So now that I have prayed for a sufficient amount of time at the temple of tummy I’ll post that recipe 🙂 Clarified butter is so simple to make and a superior tool to cook with as it resists high heat sauteeing and has a mellow and comforting flavour.


1lb Unsalted Butter


Melt butter on medium heat until it comes to a boil.  Skim off the first foam that forms on the butter’s surface.  Reduce heat and continue to let butter simmer.  You will see the liquids separate from the butterfat as the butter boils.  Its quite pretty – roiling and rolling globules of golden emulsified liquid. After the butter has bubbled away for about seven to ten minutes a second foam will form.  Take butter off heat and let it cool for fifteen minutes.  Strain through a fine mesh strainer with cheese cloth.  Make sure to stop before straining liquids at the bottom of the pan. Note, you will see those three distinct parts in separation: milk solids you skim off the top, butterfat in the middle and water settles to the bottom.

Store in a sealed glass jar.  You can keep it at room temperature for up to a month.



A word about brussels sprouts and salt

Not only do brussels sprouts come on a stalk that inspires the imagination and look like teeny tiny cabbages but they also contain many of the good things that are found in other members of the Brassicaceae family. Yes, we have pickled them (Mara made a wonderful, very spicy brussels kim chi last winter) but tonight they were cooked in brown butter and yakima applewood smoked salt. My eldest son peeled them leaf by leaf and ate them like Peter Rabbit.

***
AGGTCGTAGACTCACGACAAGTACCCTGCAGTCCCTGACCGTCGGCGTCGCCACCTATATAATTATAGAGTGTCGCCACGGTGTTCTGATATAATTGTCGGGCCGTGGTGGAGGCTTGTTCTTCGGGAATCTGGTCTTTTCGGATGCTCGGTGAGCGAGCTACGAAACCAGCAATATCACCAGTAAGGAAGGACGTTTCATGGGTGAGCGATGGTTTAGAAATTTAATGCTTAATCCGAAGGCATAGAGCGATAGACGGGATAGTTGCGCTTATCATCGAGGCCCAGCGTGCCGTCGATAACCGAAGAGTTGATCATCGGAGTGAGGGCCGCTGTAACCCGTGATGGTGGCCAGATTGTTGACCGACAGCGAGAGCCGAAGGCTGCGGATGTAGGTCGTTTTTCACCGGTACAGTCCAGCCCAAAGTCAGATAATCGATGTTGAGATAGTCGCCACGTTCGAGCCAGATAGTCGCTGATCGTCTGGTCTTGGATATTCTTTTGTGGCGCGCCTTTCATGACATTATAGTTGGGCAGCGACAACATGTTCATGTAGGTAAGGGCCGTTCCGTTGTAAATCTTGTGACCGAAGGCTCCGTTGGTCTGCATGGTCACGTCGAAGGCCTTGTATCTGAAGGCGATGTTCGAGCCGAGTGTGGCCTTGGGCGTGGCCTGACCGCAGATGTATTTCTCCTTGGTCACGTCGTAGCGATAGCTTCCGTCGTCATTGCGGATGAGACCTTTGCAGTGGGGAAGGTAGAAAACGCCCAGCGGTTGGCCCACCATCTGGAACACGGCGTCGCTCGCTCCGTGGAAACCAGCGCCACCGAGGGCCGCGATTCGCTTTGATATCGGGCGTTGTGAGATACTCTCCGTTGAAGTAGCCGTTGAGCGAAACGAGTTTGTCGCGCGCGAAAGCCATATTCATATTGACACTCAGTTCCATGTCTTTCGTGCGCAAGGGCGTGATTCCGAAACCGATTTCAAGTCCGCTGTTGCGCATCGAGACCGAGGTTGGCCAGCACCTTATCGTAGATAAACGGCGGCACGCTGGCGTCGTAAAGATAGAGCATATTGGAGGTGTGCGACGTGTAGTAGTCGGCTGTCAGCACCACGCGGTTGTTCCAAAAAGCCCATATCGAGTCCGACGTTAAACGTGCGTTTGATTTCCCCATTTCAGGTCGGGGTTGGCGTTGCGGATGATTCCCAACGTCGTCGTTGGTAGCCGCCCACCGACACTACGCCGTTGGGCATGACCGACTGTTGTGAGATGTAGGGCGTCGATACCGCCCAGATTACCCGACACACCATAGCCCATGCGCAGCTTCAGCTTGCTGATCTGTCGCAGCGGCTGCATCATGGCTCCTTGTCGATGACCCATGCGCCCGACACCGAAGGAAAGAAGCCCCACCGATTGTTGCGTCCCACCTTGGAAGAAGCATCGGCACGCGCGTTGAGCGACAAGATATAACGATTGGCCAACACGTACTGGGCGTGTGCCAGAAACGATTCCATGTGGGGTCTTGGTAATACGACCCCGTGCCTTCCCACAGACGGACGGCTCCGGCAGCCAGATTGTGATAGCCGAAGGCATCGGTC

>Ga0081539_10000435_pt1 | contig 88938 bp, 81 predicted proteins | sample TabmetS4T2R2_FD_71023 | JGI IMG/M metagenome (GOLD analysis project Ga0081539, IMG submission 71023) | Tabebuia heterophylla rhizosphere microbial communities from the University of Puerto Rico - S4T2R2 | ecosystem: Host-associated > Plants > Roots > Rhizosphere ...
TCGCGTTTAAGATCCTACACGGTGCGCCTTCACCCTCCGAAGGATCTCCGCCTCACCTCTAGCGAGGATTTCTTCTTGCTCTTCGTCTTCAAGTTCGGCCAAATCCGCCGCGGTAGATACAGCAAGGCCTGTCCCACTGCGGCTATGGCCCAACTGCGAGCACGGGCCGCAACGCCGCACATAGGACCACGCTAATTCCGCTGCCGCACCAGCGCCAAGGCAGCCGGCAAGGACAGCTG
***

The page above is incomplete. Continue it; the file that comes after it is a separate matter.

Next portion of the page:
These veggies are enjoying a sort of hip revival lately and I would venture a guess that they will be on many holiday tables. Try them boiled in dark beer or crispy fried in  a little grapeseed oil or ghee. Happy almost Thanksgiving y’all.



Our recent trip to Honolulu found Desmond, my four and a half month old son ready for food.  He was so absorbed in what everyone else was eating, no wonder, our family reunions are serious food experiences.  My Grandfather’s 95th birthday celebration brought Wong family relations together from all over the globe.  Large round tables of raucous conversation and group cheers for each new course as it was brought to the table, all this focus on community and flavor my baby boy started yelling for attention.  I think once you discover how great eating is it’s hard to just watch from the sidelines.  He would literally holler until someone put something in his mouth.  Little man doesn’t have any teeth yet and most of what the grownups were eating was too rich, greasy and/or chewy for a brand new eater to handle. Good thing almost every Chinese restaurant has some Jook bubbling away somewhere in the house.  Jook is a thin rice porridge that is often served with peanuts and shavings of sweet pork jerky on top. (I would much prefer to have Porkfloss on top of jook than these doughnuts I found on an incredulous expatriate’s indiosyncratic Mainland China blog.)

porkfloss on doughnuts?!

It has long been used as a food for infants and convalescent adults and is pretty much ubiquitous throughout Asia.  Known as congee in India and Cambodia, as Jook in South East Asia and Korea, and Zhou in Putonghua speaking China.  Common ingredients mixed in this simple rice and water porridge include lean pork and preserved duck egg, chicken, squid, kimchi, green onions, ginger and just plain for little ones or for troubled digestion.